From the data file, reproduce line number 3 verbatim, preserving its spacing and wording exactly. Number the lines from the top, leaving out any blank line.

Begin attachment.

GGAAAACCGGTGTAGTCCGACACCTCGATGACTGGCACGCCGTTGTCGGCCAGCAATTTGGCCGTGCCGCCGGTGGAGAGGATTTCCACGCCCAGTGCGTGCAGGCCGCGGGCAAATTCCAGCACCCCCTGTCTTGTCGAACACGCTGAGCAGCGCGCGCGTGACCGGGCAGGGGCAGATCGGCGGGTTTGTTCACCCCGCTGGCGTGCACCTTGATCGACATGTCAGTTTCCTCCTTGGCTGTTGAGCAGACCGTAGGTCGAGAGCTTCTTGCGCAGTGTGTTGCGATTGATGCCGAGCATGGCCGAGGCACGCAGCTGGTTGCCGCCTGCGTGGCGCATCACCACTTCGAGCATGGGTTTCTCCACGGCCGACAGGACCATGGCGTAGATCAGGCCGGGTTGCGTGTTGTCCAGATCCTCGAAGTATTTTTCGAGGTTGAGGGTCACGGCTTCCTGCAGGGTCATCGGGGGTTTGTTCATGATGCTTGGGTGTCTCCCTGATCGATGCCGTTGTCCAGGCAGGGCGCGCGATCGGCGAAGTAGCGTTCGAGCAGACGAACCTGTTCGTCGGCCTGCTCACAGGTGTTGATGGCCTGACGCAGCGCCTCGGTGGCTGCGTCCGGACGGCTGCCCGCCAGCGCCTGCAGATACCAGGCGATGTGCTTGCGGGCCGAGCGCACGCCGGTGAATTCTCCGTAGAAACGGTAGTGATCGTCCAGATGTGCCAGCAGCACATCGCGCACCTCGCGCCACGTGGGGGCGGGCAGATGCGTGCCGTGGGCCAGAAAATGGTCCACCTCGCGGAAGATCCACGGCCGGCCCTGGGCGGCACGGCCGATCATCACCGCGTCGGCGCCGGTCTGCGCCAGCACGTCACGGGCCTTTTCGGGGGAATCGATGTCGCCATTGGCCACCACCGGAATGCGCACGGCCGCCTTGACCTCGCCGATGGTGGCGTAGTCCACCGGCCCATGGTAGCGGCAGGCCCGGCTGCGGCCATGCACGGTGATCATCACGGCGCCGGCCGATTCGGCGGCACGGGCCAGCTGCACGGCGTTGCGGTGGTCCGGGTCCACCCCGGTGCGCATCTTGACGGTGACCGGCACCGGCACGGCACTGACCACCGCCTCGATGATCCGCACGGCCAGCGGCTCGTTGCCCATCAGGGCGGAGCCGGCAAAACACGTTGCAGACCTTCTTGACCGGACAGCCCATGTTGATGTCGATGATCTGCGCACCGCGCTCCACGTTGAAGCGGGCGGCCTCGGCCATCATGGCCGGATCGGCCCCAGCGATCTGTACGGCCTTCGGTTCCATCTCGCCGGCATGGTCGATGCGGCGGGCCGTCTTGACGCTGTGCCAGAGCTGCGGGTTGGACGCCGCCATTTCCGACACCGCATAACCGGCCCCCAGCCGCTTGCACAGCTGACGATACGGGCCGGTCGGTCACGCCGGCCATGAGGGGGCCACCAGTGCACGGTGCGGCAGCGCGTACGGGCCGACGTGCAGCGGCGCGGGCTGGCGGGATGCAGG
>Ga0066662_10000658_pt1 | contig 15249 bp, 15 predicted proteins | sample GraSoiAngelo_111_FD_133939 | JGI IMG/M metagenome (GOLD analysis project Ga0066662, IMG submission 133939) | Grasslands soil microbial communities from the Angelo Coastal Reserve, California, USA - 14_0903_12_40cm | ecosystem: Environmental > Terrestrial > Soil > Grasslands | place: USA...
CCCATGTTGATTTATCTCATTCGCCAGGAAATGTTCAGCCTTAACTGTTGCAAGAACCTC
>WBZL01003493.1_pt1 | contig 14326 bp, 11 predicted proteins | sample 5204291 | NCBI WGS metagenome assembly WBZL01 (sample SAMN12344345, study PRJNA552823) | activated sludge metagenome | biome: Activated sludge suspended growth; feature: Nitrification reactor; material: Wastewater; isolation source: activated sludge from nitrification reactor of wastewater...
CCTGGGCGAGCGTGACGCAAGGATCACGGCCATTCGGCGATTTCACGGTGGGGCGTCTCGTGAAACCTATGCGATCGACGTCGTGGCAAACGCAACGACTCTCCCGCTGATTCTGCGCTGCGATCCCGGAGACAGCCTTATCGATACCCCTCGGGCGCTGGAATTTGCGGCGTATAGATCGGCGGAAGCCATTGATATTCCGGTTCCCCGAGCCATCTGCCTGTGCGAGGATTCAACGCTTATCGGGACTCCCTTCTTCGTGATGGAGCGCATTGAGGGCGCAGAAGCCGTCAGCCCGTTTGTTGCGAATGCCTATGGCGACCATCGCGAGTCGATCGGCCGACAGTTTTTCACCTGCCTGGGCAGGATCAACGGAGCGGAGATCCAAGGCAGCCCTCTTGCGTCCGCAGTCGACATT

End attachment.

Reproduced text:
CCCATGTTGATTTATCTCATTCGCCAGGAAATGTTCAGCCTTAACTGTTGCAAGAACCTC